Five years ago I joined the QA team of one of the leading investment banks. This was the first time I worked in an investment bank. It was also my first encounter with kdb+.
How I got into q
It was luck. I was assigned to complete a task: to verify generated historical analytics. My manager gave me freedom to choose any technology that communicates with kdb+. I told him I would use q because it is native to kdb+. Nothing else would communicate better. That is what I said. But I was also thinking it is a niche technology that could win me respect and an advantage in the QA work. This technology could help my career.
Initially I worked with kdb+ and q on a Windows machine. I thought this was not ideal but it would get me used to the syntax. The syntax amazed and perplexed me.
Again and again I wondered, Why have I written the code this way? How can such compact code do thousands of tasks? I struggled to find a good coding style, sometimes unable to read my own code only days after I had written it.
I rode bareback, coding in Notepad. No IDE! No Intellisense! Old school.
Project constraints moved me to a Linux machine. The shift showed me the power of kdb+/q with Linux. Q just seems to work best with Linux.
Help was available: people with extensive q experience to whom I could put questions. But they were in a different timezone; answers arrived 13 hours later. A powerful incentive to answer my own questions! Or stay up late to ask by phone.
It got done; I completed the verification task. I presented it to my QA colleagues. A few were amazed. A few were confused. And a few did not understand what I had built.
The presentation was a wonderful experience. I still remember that demo.
People asked how many records I could verify in single run. I replied “There are at least 10,000,000 records in a days’s table to be verified. With this automation I can verify not just one day’s but a whole month’s data. This is the return from investing in this work.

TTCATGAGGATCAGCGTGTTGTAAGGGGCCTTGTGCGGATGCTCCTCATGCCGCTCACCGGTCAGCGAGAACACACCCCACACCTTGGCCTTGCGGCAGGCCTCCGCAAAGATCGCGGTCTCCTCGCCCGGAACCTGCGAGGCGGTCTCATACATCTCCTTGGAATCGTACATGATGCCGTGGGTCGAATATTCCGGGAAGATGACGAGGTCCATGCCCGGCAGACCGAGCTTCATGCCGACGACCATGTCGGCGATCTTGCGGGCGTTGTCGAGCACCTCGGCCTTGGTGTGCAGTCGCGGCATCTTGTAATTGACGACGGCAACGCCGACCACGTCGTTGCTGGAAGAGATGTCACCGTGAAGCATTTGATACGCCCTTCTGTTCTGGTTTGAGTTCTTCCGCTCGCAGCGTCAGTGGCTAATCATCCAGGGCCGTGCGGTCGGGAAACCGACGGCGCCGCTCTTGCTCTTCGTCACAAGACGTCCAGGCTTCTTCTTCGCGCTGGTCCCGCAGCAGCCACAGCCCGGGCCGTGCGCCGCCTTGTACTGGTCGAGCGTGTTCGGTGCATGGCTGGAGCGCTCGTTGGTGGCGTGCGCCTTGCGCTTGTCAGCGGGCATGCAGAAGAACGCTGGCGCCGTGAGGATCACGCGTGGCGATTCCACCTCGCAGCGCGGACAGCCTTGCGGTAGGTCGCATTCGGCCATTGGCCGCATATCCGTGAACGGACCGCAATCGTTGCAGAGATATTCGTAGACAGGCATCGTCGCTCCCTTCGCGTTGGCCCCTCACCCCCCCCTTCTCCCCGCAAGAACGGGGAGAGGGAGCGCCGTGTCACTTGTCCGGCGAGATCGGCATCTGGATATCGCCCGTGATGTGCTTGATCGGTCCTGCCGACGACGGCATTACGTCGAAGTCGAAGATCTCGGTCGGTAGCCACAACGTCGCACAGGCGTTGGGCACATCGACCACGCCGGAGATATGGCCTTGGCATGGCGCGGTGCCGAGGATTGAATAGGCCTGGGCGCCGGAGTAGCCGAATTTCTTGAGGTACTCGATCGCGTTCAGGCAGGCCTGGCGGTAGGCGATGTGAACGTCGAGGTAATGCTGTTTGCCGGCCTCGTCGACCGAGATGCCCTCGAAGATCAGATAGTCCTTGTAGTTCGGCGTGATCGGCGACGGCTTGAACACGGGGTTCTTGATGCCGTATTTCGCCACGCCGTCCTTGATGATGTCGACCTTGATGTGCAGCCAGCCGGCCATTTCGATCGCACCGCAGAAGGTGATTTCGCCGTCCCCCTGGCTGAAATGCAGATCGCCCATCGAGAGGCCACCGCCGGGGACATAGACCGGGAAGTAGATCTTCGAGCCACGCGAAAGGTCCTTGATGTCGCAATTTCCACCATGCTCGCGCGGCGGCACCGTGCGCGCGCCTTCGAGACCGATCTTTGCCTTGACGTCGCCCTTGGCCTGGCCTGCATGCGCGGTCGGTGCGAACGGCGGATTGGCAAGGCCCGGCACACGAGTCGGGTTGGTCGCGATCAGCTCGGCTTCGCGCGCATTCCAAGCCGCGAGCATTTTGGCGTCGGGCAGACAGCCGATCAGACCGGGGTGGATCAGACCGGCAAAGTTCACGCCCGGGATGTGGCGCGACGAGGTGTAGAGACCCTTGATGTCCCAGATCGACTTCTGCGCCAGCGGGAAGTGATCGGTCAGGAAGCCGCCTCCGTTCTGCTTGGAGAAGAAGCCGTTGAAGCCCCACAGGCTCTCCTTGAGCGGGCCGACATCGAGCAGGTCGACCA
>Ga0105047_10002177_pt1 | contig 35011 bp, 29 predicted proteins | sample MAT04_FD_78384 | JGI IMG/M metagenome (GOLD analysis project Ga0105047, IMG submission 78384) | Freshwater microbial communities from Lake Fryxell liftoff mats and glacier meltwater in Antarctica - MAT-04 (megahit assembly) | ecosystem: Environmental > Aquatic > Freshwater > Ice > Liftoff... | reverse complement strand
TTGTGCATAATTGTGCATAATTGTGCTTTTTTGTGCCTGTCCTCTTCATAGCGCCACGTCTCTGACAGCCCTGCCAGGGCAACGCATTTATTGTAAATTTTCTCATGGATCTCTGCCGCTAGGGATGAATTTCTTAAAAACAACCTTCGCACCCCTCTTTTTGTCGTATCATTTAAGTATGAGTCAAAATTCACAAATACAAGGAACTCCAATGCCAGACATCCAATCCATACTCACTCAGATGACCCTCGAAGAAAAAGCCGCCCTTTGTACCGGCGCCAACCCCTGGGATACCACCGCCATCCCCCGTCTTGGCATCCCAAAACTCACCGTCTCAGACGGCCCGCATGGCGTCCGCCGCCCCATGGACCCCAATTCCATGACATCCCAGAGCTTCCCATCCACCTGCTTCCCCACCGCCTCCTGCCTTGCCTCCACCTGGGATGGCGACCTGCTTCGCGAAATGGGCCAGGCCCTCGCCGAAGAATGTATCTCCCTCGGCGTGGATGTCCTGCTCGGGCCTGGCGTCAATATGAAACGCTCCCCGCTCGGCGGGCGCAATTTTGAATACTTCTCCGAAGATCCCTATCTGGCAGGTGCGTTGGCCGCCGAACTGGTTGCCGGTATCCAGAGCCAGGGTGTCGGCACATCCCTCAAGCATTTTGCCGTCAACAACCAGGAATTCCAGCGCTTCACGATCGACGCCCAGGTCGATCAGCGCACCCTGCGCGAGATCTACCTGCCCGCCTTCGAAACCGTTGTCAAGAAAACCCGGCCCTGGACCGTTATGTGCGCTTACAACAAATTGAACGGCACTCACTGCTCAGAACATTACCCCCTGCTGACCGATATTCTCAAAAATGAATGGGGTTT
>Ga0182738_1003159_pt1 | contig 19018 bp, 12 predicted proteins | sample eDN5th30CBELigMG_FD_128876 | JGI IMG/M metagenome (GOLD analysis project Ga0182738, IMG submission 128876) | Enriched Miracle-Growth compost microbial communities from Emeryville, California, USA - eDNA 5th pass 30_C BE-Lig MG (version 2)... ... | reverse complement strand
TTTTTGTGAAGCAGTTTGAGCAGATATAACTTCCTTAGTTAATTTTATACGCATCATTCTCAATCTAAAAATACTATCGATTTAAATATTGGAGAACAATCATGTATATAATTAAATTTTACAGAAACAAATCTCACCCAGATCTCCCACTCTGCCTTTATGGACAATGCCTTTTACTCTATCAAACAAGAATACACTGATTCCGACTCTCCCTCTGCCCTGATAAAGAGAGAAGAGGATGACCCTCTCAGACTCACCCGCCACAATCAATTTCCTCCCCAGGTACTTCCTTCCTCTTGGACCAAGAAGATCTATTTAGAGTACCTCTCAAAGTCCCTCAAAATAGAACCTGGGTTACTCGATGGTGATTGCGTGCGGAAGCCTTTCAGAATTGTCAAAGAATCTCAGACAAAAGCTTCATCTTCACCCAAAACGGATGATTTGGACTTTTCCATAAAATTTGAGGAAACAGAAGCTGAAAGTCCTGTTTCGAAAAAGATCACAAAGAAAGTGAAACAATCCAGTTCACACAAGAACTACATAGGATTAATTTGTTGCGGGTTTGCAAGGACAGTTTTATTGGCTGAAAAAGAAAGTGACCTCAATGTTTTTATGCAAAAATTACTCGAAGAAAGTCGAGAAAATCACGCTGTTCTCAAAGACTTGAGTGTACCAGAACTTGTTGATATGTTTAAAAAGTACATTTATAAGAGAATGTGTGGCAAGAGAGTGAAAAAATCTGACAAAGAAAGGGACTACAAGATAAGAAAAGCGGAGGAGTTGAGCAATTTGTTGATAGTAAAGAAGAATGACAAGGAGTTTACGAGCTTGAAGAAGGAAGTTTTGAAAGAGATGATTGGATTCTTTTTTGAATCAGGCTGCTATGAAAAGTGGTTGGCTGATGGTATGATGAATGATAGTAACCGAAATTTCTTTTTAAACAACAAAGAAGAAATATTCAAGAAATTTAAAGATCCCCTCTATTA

People also asked how I installed kdb+/q on my machine; which IDE I use (Notepad!); which website I referred to (code.kx.com); from where did I get help (then the Google Group, now community.kx.com); how I store test results on disk.
My plan had worked. I could feel the respect I had won on the floor.
Not just my fellow coders. The head of QA head told me, “Don’t let anyone know you know kdb!!! The development team will want you.”
After that assignment, my colleagues started coming to my desk with q questions, instead of asking a q developer. I would write small functions and statements to simplify their task. But when I could not answer them promptly I remembered “There is lot still to learn. I am still a qbie, still not ripe.” I started making notes of the questions they asked.
How I got into development
In 2019 a second q assignment came my way. One of the q developers left the team. His work in progress had to be finished. I took it over and finished it. This brought me to the notice of the q developers.
Now I would ask other q developers to assign me tasks to grow my skills. One of the developers helped me as a mentor.
Ii is best to give back to society what you have. I started posting on LinkedIn what I have learned. I keep posts as simple as I can. “No jargon, no complex examples.” This is the first criterion for my posts.
Building up my question bank, I started interviewing for jobs to test where I stand in the market. But interviewers seeme to doubt my kdb+ experience. How could a QA guy move to kdb+ development? There is no precedent. They have seen QA guys move to Java or SQL development, but not into kdb+ development. Though I can clear the technical rounds, I still remember how shocked I was to hear “You nearly made it! Why did you tell them you were doing automation testing before kdb+ development?”.
How to get on
I study the development tools provided by KX and volunteer to beta test their products.
I attend Meetups. I don’t always understand what is presented, but I can always take screenshots and follow up on my own. I am learning QCumber, KX Developer, and KX Dashboard.
For better interview results, read “Q for Mortals”, create your own snippets, keep notes and spend some time thinking from and interviewer’s perspective.
Difficult roads often arrive at beautiful destinations. If you are unwilling to learn no one can help you – but if you are determined to learn, no one can stop you.